Crop protection is the primary risk control concern of the cultivator and operator of the facility. A pest infestation or outbreak of mold or fungi can spread rapidly through a grow room and cause a substantial financial loss to a grower. Indoor grow facilities must be designed with compartmentalized grow rooms to contain an outbreak, if it occurs. The materials used for walls, floors, and ceiling construction also must not promote mold growth and must be easily cleanable.

As mentioned previously, the HVAC systems must be designed to control humidity. Controlling humidity spikes is critical to avoiding an environment that can lead to mold or fungi growth. Systems must also not be shared between grow rooms so cross contamination cannot occur.

Because mold and fungi can cause a significant loss, the HVAC systems are also often provided with back-up power from a generator. The extent of backup power provided can vary depending on the reliability of the power system for the region in which the grow facility is located.

Controllability and Data Gathering

Because maintaining a consistent environment is critical to the success of an indoor grow facility, these facilities often feature advance control systems that monitor and control lighting levels, space temperature, humidity conditions, and control the fertilization and irrigation systems for the grow rooms. These systems also allow cultivators to continually optimize their grow practices by analyzing continuous data of growing conditions. Close coordination of the controls for lighting, HVAC, and irrigation systems is critical to avoid delays and added costs during systems start-up.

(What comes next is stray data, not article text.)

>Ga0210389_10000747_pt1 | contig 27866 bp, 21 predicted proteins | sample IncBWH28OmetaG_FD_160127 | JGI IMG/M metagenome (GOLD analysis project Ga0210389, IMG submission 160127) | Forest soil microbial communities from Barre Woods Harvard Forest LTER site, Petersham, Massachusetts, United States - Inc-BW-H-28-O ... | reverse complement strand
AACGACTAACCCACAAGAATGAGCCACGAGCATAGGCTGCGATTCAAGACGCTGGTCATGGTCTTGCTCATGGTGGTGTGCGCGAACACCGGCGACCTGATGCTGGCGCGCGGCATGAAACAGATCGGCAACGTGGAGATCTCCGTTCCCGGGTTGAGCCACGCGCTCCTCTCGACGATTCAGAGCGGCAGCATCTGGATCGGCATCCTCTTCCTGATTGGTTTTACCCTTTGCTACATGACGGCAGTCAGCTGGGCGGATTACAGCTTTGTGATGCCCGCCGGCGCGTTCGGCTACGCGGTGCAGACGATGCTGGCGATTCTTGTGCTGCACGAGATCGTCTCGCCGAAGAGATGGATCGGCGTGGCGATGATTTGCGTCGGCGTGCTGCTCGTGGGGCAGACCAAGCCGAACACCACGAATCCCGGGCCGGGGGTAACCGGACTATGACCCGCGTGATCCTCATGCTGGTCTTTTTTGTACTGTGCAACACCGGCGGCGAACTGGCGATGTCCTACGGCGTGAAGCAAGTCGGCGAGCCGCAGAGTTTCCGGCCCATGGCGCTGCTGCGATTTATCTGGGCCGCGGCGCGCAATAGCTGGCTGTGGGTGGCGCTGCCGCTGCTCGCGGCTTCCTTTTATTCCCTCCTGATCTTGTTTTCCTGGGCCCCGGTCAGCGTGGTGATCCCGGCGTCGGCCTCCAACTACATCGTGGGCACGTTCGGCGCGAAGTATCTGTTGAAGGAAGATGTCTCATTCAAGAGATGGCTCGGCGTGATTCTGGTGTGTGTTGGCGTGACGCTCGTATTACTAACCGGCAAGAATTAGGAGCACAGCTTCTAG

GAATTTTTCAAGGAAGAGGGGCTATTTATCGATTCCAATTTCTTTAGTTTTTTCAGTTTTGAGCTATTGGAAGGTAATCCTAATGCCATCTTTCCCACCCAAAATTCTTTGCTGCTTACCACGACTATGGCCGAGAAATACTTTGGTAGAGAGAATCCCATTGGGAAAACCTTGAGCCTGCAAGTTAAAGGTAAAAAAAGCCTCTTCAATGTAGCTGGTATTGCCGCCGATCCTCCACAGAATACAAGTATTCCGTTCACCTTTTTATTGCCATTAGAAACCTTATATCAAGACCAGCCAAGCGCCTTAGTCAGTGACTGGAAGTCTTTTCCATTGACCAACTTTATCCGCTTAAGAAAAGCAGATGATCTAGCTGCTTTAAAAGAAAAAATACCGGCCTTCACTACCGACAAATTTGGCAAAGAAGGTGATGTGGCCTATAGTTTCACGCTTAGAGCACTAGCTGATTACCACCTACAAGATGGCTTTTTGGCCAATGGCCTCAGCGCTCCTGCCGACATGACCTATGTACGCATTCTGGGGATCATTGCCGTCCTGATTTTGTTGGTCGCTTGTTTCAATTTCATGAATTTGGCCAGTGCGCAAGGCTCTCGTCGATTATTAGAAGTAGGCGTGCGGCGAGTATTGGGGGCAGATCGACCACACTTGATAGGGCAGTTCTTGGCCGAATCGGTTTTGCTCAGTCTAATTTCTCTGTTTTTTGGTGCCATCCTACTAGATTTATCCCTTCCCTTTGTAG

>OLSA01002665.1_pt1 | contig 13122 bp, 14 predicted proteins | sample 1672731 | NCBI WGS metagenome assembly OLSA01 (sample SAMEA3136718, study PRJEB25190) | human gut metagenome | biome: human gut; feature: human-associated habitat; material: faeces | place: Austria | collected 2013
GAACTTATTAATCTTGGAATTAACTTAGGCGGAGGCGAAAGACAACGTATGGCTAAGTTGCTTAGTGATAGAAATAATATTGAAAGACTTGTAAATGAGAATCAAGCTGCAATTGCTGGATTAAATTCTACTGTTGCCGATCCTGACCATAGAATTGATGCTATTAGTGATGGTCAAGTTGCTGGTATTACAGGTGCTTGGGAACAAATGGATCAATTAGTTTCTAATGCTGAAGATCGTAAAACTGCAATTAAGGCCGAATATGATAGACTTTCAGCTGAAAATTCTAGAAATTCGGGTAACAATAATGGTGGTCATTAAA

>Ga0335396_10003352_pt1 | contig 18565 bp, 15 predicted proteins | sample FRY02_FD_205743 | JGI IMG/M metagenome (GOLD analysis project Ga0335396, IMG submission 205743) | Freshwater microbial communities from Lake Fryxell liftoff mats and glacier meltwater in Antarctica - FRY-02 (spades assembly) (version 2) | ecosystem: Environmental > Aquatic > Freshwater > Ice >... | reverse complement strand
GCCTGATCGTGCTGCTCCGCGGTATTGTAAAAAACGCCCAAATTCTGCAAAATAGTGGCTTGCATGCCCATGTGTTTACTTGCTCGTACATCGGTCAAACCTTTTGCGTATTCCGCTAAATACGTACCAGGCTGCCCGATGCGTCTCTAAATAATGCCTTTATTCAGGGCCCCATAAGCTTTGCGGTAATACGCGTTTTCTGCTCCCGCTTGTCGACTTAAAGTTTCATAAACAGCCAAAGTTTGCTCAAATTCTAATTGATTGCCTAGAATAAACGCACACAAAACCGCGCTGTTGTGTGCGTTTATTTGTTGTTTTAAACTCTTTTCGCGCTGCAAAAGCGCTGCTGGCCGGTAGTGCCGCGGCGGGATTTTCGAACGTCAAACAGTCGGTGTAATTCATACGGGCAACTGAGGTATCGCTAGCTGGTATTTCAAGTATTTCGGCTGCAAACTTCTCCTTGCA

Indoor medical marijuana grow facilities have unique needs that must be addressed by proper design to ensure that the facility infrastructure supports the mission of producing consistent, high-quality, high-yield product. While this post has highlighted some of the key concerns that must be addressed during the design of the facility, it isn’t a complete summary. Other issues that need to be considered include water conservation, employee hygiene, and waste management. For an indoor grow facility to operate efficiently, the design must be a close collaboration between the owner, cultivator, and the design architects and engineers.